Salmon feed made out of wood sucessfully completes trial

editorial staff

Agricultural-biotechnology company Arbiom, that converts wood into a high-protein ingredient called SylPro, has announced the success of a recently completed scientific study evaluating it for juvenile Atlantic salmon feed.

In a press release, Arbiom announced that the study, conducted by Matis Icelandic Food & Biotech R&D as part of the SYLFEED project, was designed to demonstrate the nutritional performance of Arbiom’s protein product in comparison with conventional plant and animal protein sources.

SylPro is produced from wood through Arbiom’s process, which integrates fractionation and bioconversion technologies to efficiently convert wood residues into fermentable substrates for micro-organism production through pre-treatment and fermentation processes. The final product is a dried yeast, which is nutritional protein source for use in aquafeed, and other animal feeds.

The agricultural-biotechnology company is headquartered in Durham, North Carolina and has company offices in Paris, France, and also Norton, Virginia, where it operates a pilot plant.

“These findings indicate that SylPro can be used to replace fish meal or plant-based proteins in feed for juvenile Atlantic salmon, a crucial developmental stage, and deliver equivalent nutritional performance as conventional protein sources up to 20 percent inclusion level,” said PhD candidate Alexandra Leeper.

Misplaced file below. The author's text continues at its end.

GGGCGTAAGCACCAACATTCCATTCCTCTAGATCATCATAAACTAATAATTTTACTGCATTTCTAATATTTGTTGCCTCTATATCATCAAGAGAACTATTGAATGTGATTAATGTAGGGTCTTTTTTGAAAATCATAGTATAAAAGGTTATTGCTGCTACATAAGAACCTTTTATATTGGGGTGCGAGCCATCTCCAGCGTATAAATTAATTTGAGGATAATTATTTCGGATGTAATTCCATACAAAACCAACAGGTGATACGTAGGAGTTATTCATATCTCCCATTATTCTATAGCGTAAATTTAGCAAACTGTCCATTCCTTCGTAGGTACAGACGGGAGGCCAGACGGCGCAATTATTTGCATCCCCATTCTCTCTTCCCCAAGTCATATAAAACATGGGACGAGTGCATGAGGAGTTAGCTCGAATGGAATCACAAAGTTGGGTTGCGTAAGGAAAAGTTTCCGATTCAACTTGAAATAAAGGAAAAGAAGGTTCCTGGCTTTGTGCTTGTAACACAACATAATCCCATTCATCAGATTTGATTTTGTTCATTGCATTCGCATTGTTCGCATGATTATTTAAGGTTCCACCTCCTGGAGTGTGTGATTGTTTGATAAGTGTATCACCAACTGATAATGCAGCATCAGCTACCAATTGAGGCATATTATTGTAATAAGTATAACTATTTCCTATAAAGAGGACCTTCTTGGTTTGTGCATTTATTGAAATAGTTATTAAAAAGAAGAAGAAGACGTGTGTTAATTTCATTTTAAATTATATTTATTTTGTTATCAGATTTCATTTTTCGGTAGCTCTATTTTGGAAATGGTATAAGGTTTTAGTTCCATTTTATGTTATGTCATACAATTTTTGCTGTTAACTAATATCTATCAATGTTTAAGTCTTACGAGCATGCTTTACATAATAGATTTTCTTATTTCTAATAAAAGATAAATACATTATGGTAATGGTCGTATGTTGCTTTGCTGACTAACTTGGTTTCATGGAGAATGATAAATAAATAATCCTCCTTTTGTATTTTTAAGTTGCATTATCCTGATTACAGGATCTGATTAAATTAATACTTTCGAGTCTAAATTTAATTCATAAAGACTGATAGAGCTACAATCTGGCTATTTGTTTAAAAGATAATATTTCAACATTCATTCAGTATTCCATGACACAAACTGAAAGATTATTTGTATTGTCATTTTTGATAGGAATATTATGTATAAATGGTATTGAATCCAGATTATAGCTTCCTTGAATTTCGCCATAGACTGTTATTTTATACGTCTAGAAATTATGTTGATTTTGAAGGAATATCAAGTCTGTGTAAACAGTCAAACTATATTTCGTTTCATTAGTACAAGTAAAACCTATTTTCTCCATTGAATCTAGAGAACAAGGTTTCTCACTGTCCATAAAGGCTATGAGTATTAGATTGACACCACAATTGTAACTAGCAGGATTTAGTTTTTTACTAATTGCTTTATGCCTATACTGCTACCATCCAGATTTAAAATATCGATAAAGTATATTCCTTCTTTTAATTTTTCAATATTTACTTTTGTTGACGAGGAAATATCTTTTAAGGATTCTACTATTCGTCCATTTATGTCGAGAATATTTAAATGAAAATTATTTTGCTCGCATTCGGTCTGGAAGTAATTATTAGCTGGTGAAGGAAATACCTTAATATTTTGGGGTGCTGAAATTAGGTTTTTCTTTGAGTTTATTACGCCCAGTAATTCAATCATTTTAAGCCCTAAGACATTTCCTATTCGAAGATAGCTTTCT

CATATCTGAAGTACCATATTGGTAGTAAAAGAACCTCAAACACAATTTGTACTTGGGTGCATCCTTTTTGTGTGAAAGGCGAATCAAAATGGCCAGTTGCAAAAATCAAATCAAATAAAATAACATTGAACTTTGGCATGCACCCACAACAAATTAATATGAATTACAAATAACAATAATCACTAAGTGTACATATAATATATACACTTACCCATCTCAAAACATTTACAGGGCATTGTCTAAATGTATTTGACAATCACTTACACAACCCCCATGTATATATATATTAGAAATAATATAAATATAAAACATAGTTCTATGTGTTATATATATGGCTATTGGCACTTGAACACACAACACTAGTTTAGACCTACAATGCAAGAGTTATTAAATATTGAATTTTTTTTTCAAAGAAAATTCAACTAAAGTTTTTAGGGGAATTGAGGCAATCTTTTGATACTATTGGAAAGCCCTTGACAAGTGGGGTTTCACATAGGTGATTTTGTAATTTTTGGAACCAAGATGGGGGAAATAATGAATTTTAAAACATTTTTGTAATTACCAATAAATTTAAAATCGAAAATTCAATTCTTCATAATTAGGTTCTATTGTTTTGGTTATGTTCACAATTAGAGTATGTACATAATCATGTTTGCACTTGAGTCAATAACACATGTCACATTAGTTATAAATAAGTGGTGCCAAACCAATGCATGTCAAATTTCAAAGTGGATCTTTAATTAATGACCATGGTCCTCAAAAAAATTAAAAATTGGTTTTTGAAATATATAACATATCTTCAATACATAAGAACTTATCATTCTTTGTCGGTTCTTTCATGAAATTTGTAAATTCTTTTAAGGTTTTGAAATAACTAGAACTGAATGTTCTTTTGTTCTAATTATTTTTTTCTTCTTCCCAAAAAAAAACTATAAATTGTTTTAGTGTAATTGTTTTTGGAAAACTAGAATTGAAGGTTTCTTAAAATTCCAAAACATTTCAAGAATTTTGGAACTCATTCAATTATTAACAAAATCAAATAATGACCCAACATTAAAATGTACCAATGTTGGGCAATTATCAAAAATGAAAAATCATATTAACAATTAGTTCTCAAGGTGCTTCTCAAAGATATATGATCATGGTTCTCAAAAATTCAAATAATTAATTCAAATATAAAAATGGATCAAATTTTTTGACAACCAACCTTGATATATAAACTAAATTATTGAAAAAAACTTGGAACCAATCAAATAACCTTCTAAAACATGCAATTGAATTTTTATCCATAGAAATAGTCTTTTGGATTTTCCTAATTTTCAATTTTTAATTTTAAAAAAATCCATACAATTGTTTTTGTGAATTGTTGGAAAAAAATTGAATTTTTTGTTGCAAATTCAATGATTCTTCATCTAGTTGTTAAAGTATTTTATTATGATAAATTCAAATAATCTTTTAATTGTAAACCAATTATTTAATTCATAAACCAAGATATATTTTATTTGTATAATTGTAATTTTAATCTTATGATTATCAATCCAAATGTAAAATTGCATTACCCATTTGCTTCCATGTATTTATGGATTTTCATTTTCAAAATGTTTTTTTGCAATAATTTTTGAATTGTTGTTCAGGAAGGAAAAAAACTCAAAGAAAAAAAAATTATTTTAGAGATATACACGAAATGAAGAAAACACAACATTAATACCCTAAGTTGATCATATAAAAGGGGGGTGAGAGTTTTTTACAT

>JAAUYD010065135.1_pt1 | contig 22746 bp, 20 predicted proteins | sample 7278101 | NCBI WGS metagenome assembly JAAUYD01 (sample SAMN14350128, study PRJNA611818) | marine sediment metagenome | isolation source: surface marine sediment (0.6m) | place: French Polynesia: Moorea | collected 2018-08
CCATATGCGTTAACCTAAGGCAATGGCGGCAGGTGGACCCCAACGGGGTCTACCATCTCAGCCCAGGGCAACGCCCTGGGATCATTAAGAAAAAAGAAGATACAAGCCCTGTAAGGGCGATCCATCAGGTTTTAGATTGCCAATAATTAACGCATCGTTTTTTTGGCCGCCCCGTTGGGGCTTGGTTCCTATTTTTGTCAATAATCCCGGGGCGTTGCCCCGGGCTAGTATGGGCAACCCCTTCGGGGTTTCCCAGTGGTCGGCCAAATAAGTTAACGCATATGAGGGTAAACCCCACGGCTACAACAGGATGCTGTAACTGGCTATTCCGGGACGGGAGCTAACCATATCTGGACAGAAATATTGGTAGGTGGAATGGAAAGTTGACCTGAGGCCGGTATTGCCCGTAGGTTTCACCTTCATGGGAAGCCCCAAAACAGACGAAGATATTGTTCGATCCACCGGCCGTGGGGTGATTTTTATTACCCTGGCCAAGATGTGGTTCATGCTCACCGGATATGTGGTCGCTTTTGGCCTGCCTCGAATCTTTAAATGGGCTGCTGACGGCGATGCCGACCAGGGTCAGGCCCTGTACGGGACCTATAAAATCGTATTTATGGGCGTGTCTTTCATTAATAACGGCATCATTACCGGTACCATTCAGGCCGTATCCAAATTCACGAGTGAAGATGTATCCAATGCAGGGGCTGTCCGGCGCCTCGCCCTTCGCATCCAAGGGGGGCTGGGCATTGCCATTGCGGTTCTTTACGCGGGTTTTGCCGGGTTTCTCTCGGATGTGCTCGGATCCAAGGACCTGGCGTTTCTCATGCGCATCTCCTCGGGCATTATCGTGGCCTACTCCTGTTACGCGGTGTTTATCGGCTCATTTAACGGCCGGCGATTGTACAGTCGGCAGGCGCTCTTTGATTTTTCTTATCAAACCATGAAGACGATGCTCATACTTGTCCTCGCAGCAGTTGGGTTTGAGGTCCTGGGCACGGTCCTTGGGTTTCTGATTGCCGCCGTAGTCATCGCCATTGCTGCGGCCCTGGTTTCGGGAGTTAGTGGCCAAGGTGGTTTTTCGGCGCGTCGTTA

In the study, Atlantic salmon feeds were formulated with Arbiom’s high-protein ingredient as a complement to or replacement for fishmeal and plant-based proteins at various inclusion rates. The study was designed to evaluate the product’s nutritional performance in terms of body weight gain as well as its effects on the gut microbiome, which researchers measured over the course of a five-week trial period.

“SylPro represents a scientifically-backed new protein source for aquaculture feed producers and farmers, which outperforms current commercial protein sources”, said Matis Senior Animal Nutritionist Dr. Jon Arnason.

Arbiom wrote that the study results showed no statistical difference in body weight gain for SylPro compared to the control diet up to the 20 percent inclusion level. Additionally, there were no differences in fish mortality across treatments, it added.

“This represents another critical milestone in Arbiom’s path to commercializing the SylPro product as we continue to validate its efficacy across multiple animal feed applications,” said Arbiom CEO Marc Chevrel.



Related Articles